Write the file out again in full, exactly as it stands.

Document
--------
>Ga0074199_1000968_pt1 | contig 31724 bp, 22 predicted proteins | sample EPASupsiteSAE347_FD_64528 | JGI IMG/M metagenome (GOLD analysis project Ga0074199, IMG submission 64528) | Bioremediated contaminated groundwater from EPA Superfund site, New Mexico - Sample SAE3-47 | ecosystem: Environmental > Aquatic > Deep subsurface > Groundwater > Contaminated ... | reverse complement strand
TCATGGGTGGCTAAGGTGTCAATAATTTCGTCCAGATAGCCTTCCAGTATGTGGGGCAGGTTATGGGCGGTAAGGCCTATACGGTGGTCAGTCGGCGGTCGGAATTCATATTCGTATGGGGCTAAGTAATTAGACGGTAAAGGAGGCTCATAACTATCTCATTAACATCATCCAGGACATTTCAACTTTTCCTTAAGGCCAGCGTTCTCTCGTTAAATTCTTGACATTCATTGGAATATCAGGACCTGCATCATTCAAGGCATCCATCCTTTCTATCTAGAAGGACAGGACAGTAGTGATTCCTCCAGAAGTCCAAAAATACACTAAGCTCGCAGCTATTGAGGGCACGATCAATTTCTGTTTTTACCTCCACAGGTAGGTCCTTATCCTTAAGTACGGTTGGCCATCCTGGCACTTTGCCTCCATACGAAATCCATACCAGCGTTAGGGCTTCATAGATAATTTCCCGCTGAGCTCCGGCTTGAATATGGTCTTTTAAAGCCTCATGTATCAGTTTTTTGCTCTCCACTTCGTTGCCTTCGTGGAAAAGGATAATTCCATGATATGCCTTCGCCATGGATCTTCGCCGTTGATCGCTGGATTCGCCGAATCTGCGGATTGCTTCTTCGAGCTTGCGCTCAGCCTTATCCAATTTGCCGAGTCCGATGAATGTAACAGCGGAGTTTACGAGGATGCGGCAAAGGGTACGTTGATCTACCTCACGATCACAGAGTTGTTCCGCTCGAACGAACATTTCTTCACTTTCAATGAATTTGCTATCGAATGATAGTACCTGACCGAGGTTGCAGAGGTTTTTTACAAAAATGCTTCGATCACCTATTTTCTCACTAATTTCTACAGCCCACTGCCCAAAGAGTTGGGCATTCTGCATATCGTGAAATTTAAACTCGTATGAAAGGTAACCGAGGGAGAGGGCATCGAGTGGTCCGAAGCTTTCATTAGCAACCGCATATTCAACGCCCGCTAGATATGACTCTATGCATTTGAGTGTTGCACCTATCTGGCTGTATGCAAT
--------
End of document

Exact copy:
>Ga0074199_1000968_pt1 | contig 31724 bp, 22 predicted proteins | sample EPASupsiteSAE347_FD_64528 | JGI IMG/M metagenome (GOLD analysis project Ga0074199, IMG submission 64528) | Bioremediated contaminated groundwater from EPA Superfund site, New Mexico - Sample SAE3-47 | ecosystem: Environmental > Aquatic > Deep subsurface > Groundwater > Contaminated ... | reverse complement strand
TCATGGGTGGCTAAGGTGTCAATAATTTCGTCCAGATAGCCTTCCAGTATGTGGGGCAGGTTATGGGCGGTAAGGCCTATACGGTGGTCAGTCGGCGGTCGGAATTCATATTCGTATGGGGCTAAGTAATTAGACGGTAAAGGAGGCTCATAACTATCTCATTAACATCATCCAGGACATTTCAACTTTTCCTTAAGGCCAGCGTTCTCTCGTTAAATTCTTGACATTCATTGGAATATCAGGACCTGCATCATTCAAGGCATCCATCCTTTCTATCTAGAAGGACAGGACAGTAGTGATTCCTCCAGAAGTCCAAAAATACACTAAGCTCGCAGCTATTGAGGGCACGATCAATTTCTGTTTTTACCTCCACAGGTAGGTCCTTATCCTTAAGTACGGTTGGCCATCCTGGCACTTTGCCTCCATACGAAATCCATACCAGCGTTAGGGCTTCATAGATAATTTCCCGCTGAGCTCCGGCTTGAATATGGTCTTTTAAAGCCTCATGTATCAGTTTTTTGCTCTCCACTTCGTTGCCTTCGTGGAAAAGGATAATTCCATGATATGCCTTCGCCATGGATCTTCGCCGTTGATCGCTGGATTCGCCGAATCTGCGGATTGCTTCTTCGAGCTTGCGCTCAGCCTTATCCAATTTGCCGAGTCCGATGAATGTAACAGCGGAGTTTACGAGGATGCGGCAAAGGGTACGTTGATCTACCTCACGATCACAGAGTTGTTCCGCTCGAACGAACATTTCTTCACTTTCAATGAATTTGCTATCGAATGATAGTACCTGACCGAGGTTGCAGAGGTTTTTTACAAAAATGCTTCGATCACCTATTTTCTCACTAATTTCTACAGCCCACTGCCCAAAGAGTTGGGCATTCTGCATATCGTGAAATTTAAACTCGTATGAAAGGTAACCGAGGGAGAGGGCATCGAGTGGTCCGAAGCTTTCATTAGCAACCGCATATTCAACGCCCGCTAGATATGACTCTATGCATTTGAGTGTTGCACCTATCTGGCTGTATGCAAT